Sheng takes a while to find his footing though, most likely due to it being the first time he’s worked on such a big scale production. The movie has an annoying habit of constantly freeze framing the screen to an animated still whenever a new character appears on-screen, providing text stating their name and what their job is. Bizarrely, for Chan and his gang of thieves, the text also provides each characters catchphrase as well. Chan’s catchphrase is ‘Shut up’. The problem is, over 30 minutes in and new characters are still appearing. While I confess to not actually keeping count, I could swear there must be around 20 characters introduced, some of whom never even appear again other than the scene they get introduced in. I assume there are likely many scenes from Railroad Tigers that have been left (wisely) on the cutting room floor, however even if this is true, there can be no denying that the first third begins to feel like a bit of a slog.
Things are further hindered by the inclusion of chapter titles. The first segment is called Rob the Train, the second segment is called Rescue the Injured Soldier, and so on. The problem with these titles though is that the only meaning they have, is to essentially act as a kind of spoiler as to what’s going to happen within the next 15 or so minutes, so it would have been much better to do away with them all together. Thankfully, around the 40 minute mark, everything seems to click into place. An entertaining scene, that sees the father and son duo of Jackie and Jaycee attempt to steal a number of explosives stored in a warehouse, signals both Chan and Sheng finding their pace and rhythm, and for the remainder of the movie it becomes a smooth and thoroughly enjoyable ride.
It can’t be argued that Chan is the main character in Railroad Tigers, and while I haven’t seen all of his most recent productions, this marks the first time for me to see him in such a genre picture during which he doesn’t fight at all. Yes there’s a punch thrown on the odd occasion, a brief skirmish here and there, but the Chan signature style of fight choreography is completely absent, and as a movie it works all the better for it. There have been too many times during Chan’s career when he’s attempted to do something different, but still had one of his fight scenes shoehorned in, dating all the way back to 1993’s Crime Story. Instead, here he gets by on pure determination and teamwork with the other members in the group, and as a result the movie is a lot better for it, never needing to fall under the shadow of those conversations which revolves around Chan’s action performance.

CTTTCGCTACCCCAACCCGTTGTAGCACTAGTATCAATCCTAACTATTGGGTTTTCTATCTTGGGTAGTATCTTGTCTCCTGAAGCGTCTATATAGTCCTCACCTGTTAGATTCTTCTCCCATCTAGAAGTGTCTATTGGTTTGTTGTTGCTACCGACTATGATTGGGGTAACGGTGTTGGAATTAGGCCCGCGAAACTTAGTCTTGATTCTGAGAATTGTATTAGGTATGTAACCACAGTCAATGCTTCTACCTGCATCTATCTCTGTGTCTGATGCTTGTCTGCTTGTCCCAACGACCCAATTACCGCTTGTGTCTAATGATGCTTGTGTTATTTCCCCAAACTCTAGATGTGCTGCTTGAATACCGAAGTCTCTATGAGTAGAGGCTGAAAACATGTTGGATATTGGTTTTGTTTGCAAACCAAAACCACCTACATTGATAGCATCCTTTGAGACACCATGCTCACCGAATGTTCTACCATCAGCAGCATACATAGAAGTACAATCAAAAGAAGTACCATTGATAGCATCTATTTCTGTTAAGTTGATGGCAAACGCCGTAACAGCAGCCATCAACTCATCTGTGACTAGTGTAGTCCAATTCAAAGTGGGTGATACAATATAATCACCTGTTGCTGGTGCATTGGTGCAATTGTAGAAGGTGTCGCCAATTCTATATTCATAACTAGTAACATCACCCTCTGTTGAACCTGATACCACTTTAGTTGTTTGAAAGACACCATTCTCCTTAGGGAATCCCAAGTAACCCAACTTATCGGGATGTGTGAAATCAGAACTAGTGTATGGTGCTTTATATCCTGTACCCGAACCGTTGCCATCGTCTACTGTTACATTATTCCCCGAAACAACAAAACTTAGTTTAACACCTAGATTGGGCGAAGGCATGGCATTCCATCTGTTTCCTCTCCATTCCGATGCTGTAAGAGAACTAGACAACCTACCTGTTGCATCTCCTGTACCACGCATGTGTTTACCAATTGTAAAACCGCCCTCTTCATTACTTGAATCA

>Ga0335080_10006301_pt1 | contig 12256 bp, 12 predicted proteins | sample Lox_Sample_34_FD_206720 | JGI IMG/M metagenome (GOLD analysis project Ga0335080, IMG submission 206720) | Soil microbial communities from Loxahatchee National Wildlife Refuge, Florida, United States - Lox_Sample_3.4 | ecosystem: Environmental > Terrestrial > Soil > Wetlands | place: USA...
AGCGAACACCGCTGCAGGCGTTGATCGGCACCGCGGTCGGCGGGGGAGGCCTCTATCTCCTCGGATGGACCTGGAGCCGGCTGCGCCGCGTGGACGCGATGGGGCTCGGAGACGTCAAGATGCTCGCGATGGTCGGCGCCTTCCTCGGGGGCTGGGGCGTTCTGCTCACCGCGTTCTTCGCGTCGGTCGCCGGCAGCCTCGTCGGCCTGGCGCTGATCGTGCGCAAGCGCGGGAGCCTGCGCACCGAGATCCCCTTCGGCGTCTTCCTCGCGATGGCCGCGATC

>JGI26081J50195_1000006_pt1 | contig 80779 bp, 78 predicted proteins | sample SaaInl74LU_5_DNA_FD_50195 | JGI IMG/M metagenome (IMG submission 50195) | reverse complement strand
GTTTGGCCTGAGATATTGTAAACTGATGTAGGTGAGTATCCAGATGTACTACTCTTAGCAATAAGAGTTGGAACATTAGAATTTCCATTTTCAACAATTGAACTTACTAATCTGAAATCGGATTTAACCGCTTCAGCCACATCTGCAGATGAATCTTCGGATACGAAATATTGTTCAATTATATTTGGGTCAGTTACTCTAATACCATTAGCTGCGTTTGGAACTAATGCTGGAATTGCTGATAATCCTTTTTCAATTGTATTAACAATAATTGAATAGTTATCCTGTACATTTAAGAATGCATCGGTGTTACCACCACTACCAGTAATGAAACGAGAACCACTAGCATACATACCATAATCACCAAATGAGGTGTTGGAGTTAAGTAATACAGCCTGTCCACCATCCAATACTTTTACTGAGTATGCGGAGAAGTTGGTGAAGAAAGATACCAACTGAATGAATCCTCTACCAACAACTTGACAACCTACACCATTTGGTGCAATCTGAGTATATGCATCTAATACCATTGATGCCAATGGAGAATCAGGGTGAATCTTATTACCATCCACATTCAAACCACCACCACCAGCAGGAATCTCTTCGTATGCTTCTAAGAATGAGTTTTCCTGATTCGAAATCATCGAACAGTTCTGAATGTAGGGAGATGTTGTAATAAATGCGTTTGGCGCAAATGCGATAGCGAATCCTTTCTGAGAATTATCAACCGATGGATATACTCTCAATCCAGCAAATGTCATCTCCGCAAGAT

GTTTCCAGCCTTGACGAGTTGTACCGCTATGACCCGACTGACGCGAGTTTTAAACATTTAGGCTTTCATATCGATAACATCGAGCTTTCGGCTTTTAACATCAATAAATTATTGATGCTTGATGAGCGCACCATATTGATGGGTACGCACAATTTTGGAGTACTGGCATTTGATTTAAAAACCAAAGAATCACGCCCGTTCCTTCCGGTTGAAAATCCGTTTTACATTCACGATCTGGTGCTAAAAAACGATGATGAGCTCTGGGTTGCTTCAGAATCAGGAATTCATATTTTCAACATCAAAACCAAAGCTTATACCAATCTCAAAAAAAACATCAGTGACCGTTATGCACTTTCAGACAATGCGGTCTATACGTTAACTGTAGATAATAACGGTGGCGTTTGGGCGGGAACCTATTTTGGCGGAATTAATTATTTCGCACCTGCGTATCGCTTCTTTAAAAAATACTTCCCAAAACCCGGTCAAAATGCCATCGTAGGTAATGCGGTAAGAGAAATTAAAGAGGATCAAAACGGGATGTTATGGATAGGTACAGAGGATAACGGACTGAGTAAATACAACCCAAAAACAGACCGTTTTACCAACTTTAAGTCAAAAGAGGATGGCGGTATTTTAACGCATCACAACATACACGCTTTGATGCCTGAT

There is of course, plenty of action to be hand in Railroad Tigers, some of it surprisingly violent. I’d say this movie likely has the highest kill-count of any Chan picture, despite successfully managing to maintain a relatively light tone throughout. More than a handful of Japanese soldiers have their necks snapped, with dozens more being shot or machine gunned down. A worthy comparison for the final 30 minutes would almost be to call it The Dirty Dozen on a Train. Sadly, blatant CGI sometimes does rear its ugly head, although nowhere near as much as expected in a movie such as this.
As the end credits show, many shots were done using miniatures, and the train that becomes the focus of the story is thankfully very real. However it still makes me question how the filmmakers can’t recognize bad CGI. In one shot, a motorbike with a sidecar launches off a cliff in an attempt to mount the train, and it looks completely unconvincing. However in the next shot, a real motorbike and sidecar go hurtling over a ditch, resulting in an impressive stunt which sends the rider flying through the air. Why these two shots were placed next to each other will never make sense to me, as the latter just further highlights the lack of realism of the first.
After the rather droll opening third, Chan’s trademark sense of comedic timing also works its way into proceedings, delivering some welcome laugh out loud moments. Many feel that Chan puts much more effort into his Chinese movies that he does those he makes in Hollywood, and Railroad Tigers would be a good example to prove that theory correct. While in movies like Skiptrace we still see the yawn inducing ‘punch something hard, shake hands in pain’ comedy style that was funny 20 years ago, here there’s an originality to the physical comedy on display, and it serves as a reminder as to why he’s a legend in the first place. Not every director is as good as Sheng at drawing out the best from Chan, so I hope Railroad Tigers will be indicative of the quality of production both continue to work on while they’re not working together. It may have gotten off to a bumpy start, but Railroad Tigers definitely ends on track, and that makes it a commendable effort.
Paul Bramhall’s Rating: 7/10